Friday, December 16, 2011

Mental Magic

Mental Magic

“Only fourteen more days until it snows,” he said

through his false teeth. They clicked in his mouth like

river stones. Cornlin Farrot also wore a fake moustache

and a coarse black wig, with a yellow baseball cap

perched on top.

The bus driver said, “Is that so?” The bus

drivers knew Cornlin. Anyone riding the 150 route

at this time of morning had seen him at his perch,

the first seat to the right. The drivers had even

given him a nickname, Mental Magic, for Cornlin

had an amazing knowledge for numbers, he was

like an almanac.

He pointed the thick sleeve of his green

rain jacket straight ahead out the sheet of windshield.

“The pancake house is closed. It was open for 22


With a grin, the driver asked, “How many

days is that?”

“8,030,” Cornlin replied. “Soon it will be

a Mexican restaurant. When it opens I’ll have to go.”

As the bus passed the blank concrete building, Cornlin

turned in his plastic seat to watch. The thick tinted

glasses he wore hid his eyes. The sight of it seemed

to remind him of something else, something that

quieted him.

Some mornings Cornlin would go on and

on like a radio, but now he seemed preoccupied,

weighed down by a heavy thought he wouldn’t share.

For the rest of the ride he remained silent, clutching

his blue cloth shopping bag on his lap, staring at

the window. When the bus stopped and the door

clacked open, he stood up and left without even

saying goodbye.

The driver watched Mental Magic get

lost in the streetlights and shadows. Maybe

tomorrow he’d ask him if he was doing okay.

Cornlin’s shuffling walk across the

damp stone pathway of campus began to change

the moment he opened the glass door of

Accounting Services. Once inside, it was like

another pair of legs was walking him, taking

him swiftly down the hall, around the corner

to the men’s restroom, out of sight. True,

he used to worry about being spotted, but it

was always early when arrived and some time

ago he had taken the precaution of informing

the custodial staff to clean this floor last.

He could make decisions like that. Corlin

Farrot was the director of Accounting Services.

He shuffled past the sinks, the wall

of mirrors, and entered the furthest stall.

He set the bag on the tiled floor. He took off

his yellow cap and wig and hung them on

the silver hook of the door. Then piece by piece

he removed his bus riding disguise, replacing

it with the carefully folded suit in his blue

shopping bag. The false teeth he tucked into

a pocket of the rain jacket. The transformation

was complete. The tennis shoes were gone too.

Instead, he wore expensive leather wingtips

with tassels.

As he left the stall, gone too was the

shuffling gambol, now he walked as if he had

been starched, rolled in a fresh American flag.

He stopped in front of the row of mirrors and

cleared his throat.

“Redefining the academic workplace…”

he said. It only took that long for him to find his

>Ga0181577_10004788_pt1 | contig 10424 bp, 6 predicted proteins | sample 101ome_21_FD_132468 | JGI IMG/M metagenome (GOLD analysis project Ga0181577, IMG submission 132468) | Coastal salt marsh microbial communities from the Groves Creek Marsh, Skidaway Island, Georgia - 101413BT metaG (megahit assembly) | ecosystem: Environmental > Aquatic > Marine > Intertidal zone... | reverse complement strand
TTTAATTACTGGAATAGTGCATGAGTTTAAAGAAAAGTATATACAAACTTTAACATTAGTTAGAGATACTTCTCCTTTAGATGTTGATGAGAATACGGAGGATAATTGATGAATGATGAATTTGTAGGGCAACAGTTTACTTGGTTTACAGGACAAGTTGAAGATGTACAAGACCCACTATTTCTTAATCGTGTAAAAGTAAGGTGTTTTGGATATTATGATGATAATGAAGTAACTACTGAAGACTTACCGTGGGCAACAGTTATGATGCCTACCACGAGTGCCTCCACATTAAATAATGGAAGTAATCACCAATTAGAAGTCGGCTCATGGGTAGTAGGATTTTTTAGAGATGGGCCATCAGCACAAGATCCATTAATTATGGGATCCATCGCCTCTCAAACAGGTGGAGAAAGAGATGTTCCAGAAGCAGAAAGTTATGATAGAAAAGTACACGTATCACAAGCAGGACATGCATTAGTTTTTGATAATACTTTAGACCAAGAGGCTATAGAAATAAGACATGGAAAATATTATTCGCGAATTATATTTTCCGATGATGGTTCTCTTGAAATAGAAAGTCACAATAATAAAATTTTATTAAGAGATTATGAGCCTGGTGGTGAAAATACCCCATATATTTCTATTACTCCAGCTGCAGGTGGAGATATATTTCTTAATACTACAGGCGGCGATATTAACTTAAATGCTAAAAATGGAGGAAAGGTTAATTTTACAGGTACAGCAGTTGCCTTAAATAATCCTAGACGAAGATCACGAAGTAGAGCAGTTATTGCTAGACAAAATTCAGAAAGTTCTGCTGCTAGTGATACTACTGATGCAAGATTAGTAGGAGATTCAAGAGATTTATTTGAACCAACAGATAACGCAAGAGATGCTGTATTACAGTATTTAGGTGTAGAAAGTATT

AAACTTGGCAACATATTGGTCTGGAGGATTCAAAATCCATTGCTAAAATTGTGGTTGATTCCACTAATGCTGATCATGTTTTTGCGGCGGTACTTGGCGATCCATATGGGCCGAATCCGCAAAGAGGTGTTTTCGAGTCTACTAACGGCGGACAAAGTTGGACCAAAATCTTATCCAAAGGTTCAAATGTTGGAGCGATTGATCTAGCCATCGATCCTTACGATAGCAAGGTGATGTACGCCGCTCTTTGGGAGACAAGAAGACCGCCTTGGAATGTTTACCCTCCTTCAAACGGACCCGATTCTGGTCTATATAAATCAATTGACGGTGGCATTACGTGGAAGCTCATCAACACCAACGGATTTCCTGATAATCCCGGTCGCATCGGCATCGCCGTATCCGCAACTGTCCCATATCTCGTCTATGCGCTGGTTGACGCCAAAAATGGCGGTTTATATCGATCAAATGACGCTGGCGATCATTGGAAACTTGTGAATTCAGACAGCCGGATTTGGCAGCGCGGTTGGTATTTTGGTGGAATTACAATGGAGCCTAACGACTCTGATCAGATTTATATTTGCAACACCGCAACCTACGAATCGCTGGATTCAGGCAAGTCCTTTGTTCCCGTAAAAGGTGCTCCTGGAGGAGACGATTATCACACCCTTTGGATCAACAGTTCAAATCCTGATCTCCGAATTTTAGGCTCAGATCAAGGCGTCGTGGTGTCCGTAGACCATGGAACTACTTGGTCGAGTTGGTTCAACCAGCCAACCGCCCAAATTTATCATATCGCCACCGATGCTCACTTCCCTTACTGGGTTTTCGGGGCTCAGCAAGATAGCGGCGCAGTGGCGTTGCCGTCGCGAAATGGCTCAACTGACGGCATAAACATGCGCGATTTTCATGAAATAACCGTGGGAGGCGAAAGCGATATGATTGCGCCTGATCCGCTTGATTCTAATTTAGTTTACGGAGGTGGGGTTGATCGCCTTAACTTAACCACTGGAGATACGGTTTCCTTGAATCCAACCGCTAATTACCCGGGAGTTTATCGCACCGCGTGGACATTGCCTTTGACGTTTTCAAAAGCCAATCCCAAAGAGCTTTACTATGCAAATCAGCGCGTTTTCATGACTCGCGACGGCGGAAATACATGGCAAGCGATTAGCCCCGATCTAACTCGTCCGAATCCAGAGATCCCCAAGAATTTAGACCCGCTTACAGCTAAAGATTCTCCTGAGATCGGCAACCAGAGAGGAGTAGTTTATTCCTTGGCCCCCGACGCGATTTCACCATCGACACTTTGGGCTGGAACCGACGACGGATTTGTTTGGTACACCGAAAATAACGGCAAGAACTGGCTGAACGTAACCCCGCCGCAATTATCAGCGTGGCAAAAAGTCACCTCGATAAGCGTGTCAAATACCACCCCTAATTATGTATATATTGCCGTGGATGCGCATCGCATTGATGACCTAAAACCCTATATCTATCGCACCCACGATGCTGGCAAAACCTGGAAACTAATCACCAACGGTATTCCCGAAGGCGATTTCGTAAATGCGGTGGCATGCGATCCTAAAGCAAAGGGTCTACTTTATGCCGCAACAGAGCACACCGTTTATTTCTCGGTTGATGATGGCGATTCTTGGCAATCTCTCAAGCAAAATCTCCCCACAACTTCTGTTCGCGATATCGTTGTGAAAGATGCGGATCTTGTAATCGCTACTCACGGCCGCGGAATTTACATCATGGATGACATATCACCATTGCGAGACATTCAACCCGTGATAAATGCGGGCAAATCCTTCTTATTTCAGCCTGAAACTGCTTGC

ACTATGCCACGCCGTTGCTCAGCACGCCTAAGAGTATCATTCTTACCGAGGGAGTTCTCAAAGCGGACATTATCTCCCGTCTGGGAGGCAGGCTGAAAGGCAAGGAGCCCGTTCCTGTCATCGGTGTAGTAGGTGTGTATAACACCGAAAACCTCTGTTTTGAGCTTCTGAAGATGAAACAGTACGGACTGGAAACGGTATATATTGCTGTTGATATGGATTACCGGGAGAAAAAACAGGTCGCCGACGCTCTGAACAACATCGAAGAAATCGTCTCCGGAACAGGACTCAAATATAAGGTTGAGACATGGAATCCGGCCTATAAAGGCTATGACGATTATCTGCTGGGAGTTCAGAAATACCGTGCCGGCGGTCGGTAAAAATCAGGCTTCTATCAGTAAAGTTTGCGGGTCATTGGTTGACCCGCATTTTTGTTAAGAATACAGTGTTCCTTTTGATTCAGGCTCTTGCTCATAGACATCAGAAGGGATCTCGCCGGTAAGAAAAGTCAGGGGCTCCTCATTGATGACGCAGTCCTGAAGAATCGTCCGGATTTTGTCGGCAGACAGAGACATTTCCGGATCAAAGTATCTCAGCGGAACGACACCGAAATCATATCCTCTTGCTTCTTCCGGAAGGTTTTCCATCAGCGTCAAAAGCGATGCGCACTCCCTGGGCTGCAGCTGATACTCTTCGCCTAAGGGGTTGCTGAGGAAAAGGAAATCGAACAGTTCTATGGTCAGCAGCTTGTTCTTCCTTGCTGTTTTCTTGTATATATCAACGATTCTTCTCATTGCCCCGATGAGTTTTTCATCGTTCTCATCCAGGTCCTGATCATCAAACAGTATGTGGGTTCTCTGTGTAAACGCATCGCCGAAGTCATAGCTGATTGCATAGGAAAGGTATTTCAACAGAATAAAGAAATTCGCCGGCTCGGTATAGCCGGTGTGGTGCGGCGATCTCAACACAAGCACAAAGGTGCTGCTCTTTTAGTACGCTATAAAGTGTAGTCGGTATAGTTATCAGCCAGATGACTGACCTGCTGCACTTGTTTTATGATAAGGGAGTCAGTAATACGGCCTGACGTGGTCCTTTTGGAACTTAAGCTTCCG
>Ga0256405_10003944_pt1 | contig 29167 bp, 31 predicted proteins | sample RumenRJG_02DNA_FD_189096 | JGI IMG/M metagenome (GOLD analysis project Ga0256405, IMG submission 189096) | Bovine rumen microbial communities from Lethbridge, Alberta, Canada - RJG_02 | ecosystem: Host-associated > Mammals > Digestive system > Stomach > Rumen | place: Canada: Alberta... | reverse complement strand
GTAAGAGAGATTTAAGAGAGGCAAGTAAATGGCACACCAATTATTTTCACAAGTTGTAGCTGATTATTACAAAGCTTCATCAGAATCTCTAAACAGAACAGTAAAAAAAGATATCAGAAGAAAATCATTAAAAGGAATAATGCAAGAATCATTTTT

voice, it was deeper, grating as an asbestos panel.

“Necessarily, it has become strategically imperative

at this time…” His face was set between

thoughtfulness and a frown. He slipped one hand

in the pocket of his suit, the other he used to jab

the air. “I know we’re all aware of the severity

of the budgetary climate…” He paused again,

rose on the tips of his shoes and settled again.

He still had an hour before the staff meeting

when he would announce the elimination of two

staff positions. “I see this as an opportunity for

reshuffling responsibilities at the job core…”

He did enjoy the sound of his voice. He smiled.

Then he heard something move over

in the stalls.

Cornlin caught terror in the mirrored

eyes staring back at him. Someone was in here,

had been in the stall next to him the whole time,

and knew about his disguise.

If it was one of the cleaning ladies,

he would fire her on the spot. But what if she

threatened to tell? Walking towards the stall

Cornlin actually considered murder.

He stopped at the first stall. His hands

had become fists. “Who’s in there?” he growled.

The silver latch scratched and the door swung


Cornlin took two steps backwards.

He was facing a gorilla.

Actually it was someone in a gorilla suit,

but the scare had been just as real.

“Look…” the gorilla began, “Don’t get

any weird ideas, I didn’t mean for anyone to find

me in here…”

“Who are you?!” Cornlin demanded.

The gorilla sighed, bowed and took off

his head. A red faced and sweaty man in his fifties

blinked at Cornlin. “Name’s Marty, Marty Brickles.

This is the first time I ever come in this building,

Mr. Farrot. Usually I hang around the Steam Plant.”

“What exactly are you doing?”

Marty shrugged. He chuckled, “Ahh, I

don’t know…I like to put on this costume and stomp

around in the woods before work. I never hurt anyone.

Every once in a while I give someone a scare, that’s

all. Hey, you’re not going to turn me in, are you,

Mr. Farrot?”

Cornlin glared.

“I know you’re a big man around here,

Mr. Farrot, but you don’t have to say anything…

Besides…” he turned the gorilla mask in his hands,

stroked it like a rabbit, “I guess you got a secret too.”

Annotated Mental Magic:
Of my hundreds of unpublished short stories
(add this one to the parade) every once in
a while, a guy in a gorilla suit appears.
That source would undoubtedly be all
those 1940s/1950s black & white movies
seen on Saturdays back in the 1970s.
The gorilla suit was also a fixture of
television variety shows and cartoons
of the day. Besides, what else could
possibly confront Cornlin Farrot?

bus drawing & writing:
allen frost December 9, 2011

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